Thursday, November 09, 2023


This is not a political earthquake:
Sen. Joe Manchin III (D-W.Va.) announced Thursday he would not seek reelection in 2024, scrambling Democrats’ plans to hold onto their Senate majority in 2024 and raising their fears that he could get involved in the presidential race as a third-party candidate.
Did Democrats actually have plans based on the possibility that Manchin might win reelection? They shouldn't have, because that was never going to happen: Manchin trails the likely GOP candidate for the seat, Governor Jim Justice, by 22 points, 13 points, and 13 points in the three polls of the race conducted this year. He represents a state Donald Trump won by 39 points in 2020.

And surely it occurred to them before now that he might run for president -- weren't we talking about this possibility in the spring, when Manchin spoke on a No Labels conference call with donors, and then again last summer, when he appeared at a No Labels event?

But we've been told recently that No Labels wants a Republican at the top of its ticket. Last month, The New York Times reported:
The group’s chief executive, Nancy Jacobson, has told potential donors and allies that the No Labels candidate will be a moderate Republican, according to three people familiar with the conversations. That decision would rule out Senator Joe Manchin III of West Virginia....
That makes sense -- the mostly Republican donors to No Labels want one of their own as president, and Jacobson may have them convinced that the No Labels candidate can actually win.

Also, the group insists that it doesn't want to help elect Donald Trump, and it recently presented data showing that a Democrat at the top of the No Labels ticket could do just that:
The key slide in No Labels’ presentation shows data from eight swing states from the polling firm HarrisX. In a two-man race, it says, Mr. Trump would lead in Arizona, Florida, Georgia and Wisconsin; Mr. Biden would lead in Pennsylvania; and Michigan, Nevada and North Carolina would be tossups, with Biden leads within the margin of error. If Mr. Biden won the tossups — or even the tossups minus Nevada — he would win the election, assuming every other state voted as it did in 2020.

A No Labels ticket led by a Democrat would throw seven of the states to Mr. Trump, ensuring his election, according to the group’s data. But a No Labels ticket led by a Republican would lead in Nevada; be competitive in Arizona, Michigan, North Carolina and Wisconsin; and make Florida and Georgia tossups between Mr. Biden and Mr. Trump.
But we don't know whether No Labels believes its own numbers, and whether the group and its donors really fear a second Trump term. (I'm sure they'd greatly prefer it to a second Biden term.)

If we take the group at its word, Manchin is dropping out of the Senate to be a running mate on a longshot presidential ticket. The person at the top of the ticket might be Larry Hogan, the former governor of Maryland, who was popular with the state's Democrats, and who is definitely No Labels-curious.

But there are a couple of complicating factors here. Manchin is a Democrat, but many Democrats across the country despise him. Hogan is a Republican, but Democratic voters seem to like him. Despite what the No Labels polling says, it's possible that Manchin at the top of the ticket could draw more Republican voters and Hogan at the top of the ticket could draw more Democrats.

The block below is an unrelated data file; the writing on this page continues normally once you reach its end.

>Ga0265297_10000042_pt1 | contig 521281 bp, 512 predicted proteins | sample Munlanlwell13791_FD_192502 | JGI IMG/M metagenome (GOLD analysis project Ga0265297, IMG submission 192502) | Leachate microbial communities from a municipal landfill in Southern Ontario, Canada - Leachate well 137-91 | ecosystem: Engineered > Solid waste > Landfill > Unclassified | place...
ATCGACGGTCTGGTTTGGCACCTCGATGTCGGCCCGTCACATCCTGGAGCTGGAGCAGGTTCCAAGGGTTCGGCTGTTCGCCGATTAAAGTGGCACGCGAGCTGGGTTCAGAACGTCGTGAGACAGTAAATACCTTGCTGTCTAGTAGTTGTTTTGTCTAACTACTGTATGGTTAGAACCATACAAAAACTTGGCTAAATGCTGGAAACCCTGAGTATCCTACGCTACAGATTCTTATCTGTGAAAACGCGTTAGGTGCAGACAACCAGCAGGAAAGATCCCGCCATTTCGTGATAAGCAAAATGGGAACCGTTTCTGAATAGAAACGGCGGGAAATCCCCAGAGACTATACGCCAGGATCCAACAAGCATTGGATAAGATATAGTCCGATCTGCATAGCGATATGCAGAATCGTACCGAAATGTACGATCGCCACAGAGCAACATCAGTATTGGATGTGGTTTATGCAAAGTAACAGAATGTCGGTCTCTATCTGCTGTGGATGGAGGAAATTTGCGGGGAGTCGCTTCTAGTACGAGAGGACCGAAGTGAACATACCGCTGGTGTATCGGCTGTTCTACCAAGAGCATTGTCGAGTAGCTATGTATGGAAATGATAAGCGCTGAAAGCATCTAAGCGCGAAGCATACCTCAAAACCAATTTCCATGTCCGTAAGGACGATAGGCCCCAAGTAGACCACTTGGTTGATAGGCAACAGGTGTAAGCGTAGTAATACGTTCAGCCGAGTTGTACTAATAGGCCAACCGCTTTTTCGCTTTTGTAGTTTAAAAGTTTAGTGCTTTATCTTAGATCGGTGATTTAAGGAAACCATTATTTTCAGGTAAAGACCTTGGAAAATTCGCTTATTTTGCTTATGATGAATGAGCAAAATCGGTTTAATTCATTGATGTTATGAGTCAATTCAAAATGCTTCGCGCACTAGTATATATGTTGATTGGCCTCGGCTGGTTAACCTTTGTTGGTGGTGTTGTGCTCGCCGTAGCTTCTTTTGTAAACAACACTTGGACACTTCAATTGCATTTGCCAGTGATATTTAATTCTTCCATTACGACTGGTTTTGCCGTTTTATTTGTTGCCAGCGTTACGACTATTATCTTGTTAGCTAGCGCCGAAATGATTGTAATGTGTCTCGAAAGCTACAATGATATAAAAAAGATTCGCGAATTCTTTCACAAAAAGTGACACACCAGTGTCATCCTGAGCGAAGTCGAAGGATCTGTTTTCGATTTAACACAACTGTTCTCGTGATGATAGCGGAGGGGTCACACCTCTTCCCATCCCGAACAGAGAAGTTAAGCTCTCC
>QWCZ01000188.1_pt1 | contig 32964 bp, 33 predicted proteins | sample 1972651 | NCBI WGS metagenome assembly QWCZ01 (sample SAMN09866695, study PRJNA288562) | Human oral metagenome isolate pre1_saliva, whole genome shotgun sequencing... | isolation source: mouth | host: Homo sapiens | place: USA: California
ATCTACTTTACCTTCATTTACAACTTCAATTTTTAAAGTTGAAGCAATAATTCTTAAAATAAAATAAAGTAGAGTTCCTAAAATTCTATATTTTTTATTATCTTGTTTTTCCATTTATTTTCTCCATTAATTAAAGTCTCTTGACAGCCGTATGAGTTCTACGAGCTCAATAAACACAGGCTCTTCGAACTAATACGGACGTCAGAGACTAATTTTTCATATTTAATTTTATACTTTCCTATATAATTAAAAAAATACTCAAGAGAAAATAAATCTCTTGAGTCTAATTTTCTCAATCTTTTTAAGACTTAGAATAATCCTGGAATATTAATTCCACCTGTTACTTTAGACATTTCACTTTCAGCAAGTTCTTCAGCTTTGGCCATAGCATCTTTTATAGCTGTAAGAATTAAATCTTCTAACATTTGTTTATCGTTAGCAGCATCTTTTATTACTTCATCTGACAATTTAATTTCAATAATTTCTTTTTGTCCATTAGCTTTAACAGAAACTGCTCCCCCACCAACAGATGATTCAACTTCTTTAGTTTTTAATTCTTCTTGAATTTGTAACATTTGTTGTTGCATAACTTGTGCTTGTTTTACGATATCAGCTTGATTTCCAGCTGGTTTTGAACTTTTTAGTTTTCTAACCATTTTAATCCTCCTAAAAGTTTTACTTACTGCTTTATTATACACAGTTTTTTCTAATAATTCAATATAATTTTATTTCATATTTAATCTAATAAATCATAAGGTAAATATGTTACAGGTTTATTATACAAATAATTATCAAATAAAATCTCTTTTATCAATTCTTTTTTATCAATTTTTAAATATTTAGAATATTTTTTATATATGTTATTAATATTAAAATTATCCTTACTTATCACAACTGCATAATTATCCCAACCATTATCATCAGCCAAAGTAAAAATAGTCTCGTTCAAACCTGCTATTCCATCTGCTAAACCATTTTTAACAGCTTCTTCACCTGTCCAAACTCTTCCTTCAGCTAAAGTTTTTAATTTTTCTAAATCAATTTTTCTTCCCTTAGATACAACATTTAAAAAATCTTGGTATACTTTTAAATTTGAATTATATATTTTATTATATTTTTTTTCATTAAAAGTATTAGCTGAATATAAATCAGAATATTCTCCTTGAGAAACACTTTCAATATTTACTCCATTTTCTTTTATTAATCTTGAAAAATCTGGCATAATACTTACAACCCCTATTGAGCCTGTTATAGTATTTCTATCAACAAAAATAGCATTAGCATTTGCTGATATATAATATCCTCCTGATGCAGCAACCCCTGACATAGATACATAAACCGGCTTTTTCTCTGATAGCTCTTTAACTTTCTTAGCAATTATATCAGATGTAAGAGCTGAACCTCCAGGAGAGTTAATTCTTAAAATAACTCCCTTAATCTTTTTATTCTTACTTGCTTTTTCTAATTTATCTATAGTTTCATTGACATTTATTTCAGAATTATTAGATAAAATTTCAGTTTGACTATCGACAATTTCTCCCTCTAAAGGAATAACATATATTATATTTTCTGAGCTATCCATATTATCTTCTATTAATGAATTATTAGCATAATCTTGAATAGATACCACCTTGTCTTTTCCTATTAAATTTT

I don't know what the plan is here. I know there's concern that the real No Labels plan is to prevent either Trump or Joe Biden from winning 270 electoral votes. This would throw the election into the House of Representatives, where each state (not each House member) would have one vote. There are more majority-Republican state delegations than major-Democratic state delegations, so Trump would undoubtedly win.

But that presumes that a No Labels candidate could win at least one state -- something no third-party candidate has done since George Wallace in 1968. And the presence of other candidates -- Robert Kennedy Jr., Cornel West -- means that we have no idea what could happen (although it's highly unlikely that Kennedy and West will do as well as they're currently doing in the polls -- Kennedy is currently average 15.3% in four-candidate polling, and West is averaging 3.8%). We also don't know how successful Kennedy and West will be in getting on state ballots. Oh, and to complicate matters further, Jill Stein just announced that she's running as a Green again.

This election won't look like other elections. The two major-party candidates are widely disliked. In 2020, if you dreaded the possibility of another Trump term, you voted for Biden; this year, you'll have many other high-profile choices. In a recent Quinnipiac poll, Kennedy beat Trump and Biden among 18-to-34-year-olds; in that notorious New York Times/Siena poll, Kennedy led among swing-state voters aged 18 to 29 and was slightly ahead in the 30-to-44 age range. I'm looking forward to some five-way polls, because this really could be a five-way race. I'm not sure who benefits from that. It's possible that No Labels and Kennedy will draw more or less equally from Trump and Biden, and West might be less of a factor (primarily because he may have the toughest time getting on ballots, since he'll have little or no fat-cat money). But who knows?

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